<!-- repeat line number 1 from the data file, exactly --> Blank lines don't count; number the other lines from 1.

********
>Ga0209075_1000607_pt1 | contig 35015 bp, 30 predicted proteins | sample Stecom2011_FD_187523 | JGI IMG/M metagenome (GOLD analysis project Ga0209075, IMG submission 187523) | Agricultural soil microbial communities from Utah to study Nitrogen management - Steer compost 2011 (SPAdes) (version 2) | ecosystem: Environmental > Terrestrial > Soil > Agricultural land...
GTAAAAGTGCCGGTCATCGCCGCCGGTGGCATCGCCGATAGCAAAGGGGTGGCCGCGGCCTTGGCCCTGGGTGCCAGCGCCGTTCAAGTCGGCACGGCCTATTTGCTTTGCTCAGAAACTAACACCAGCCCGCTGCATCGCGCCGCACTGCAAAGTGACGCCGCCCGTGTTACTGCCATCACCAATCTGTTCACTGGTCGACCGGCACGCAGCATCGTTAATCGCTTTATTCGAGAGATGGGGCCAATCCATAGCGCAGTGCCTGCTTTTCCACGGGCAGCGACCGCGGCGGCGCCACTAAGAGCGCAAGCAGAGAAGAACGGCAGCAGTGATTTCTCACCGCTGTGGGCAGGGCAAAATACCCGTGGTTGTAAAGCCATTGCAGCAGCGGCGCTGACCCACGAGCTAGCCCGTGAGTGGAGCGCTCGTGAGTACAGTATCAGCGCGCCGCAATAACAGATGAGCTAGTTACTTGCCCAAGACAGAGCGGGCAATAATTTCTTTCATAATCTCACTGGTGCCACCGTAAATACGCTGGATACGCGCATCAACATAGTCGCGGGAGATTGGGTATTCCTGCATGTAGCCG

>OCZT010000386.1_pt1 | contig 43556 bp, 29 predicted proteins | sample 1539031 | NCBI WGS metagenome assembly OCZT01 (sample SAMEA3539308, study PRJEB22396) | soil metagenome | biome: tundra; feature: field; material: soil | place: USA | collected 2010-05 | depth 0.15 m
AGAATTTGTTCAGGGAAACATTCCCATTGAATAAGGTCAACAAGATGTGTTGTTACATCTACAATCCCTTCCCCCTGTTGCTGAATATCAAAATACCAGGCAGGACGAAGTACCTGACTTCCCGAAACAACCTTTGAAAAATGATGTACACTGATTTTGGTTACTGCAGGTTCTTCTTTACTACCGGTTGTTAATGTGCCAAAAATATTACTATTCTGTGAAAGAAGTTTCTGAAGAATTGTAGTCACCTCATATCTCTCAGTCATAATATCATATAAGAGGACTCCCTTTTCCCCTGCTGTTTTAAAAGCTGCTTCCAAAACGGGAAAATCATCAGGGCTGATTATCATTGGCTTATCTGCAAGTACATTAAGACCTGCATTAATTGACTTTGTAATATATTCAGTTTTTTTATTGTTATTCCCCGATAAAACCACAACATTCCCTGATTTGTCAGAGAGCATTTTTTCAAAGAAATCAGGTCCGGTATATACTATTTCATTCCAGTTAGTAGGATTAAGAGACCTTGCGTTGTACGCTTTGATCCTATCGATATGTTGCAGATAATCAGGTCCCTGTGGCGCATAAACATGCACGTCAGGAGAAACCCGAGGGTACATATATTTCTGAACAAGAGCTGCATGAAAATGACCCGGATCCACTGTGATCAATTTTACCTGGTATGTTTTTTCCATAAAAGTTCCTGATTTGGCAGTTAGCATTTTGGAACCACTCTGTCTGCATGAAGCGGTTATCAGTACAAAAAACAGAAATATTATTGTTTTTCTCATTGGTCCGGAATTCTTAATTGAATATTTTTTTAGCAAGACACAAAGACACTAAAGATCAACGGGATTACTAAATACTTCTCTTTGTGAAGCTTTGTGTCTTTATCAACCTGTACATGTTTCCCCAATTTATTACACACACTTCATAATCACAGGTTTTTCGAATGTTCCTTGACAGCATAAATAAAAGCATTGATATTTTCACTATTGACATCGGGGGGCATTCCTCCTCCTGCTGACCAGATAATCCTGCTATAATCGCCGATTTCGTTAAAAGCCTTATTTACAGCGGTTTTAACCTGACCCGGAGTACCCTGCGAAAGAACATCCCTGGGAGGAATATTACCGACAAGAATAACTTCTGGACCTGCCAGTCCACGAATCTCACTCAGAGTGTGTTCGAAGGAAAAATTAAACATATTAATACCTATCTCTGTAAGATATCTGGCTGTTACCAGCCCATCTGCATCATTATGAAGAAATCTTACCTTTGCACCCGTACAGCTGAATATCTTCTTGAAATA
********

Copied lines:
>Ga0209075_1000607_pt1 | contig 35015 bp, 30 predicted proteins | sample Stecom2011_FD_187523 | JGI IMG/M metagenome (GOLD analysis project Ga0209075, IMG submission 187523) | Agricultural soil microbial communities from Utah to study Nitrogen management - Steer compost 2011 (SPAdes) (version 2) | ecosystem: Environmental > Terrestrial > Soil > Agricultural land...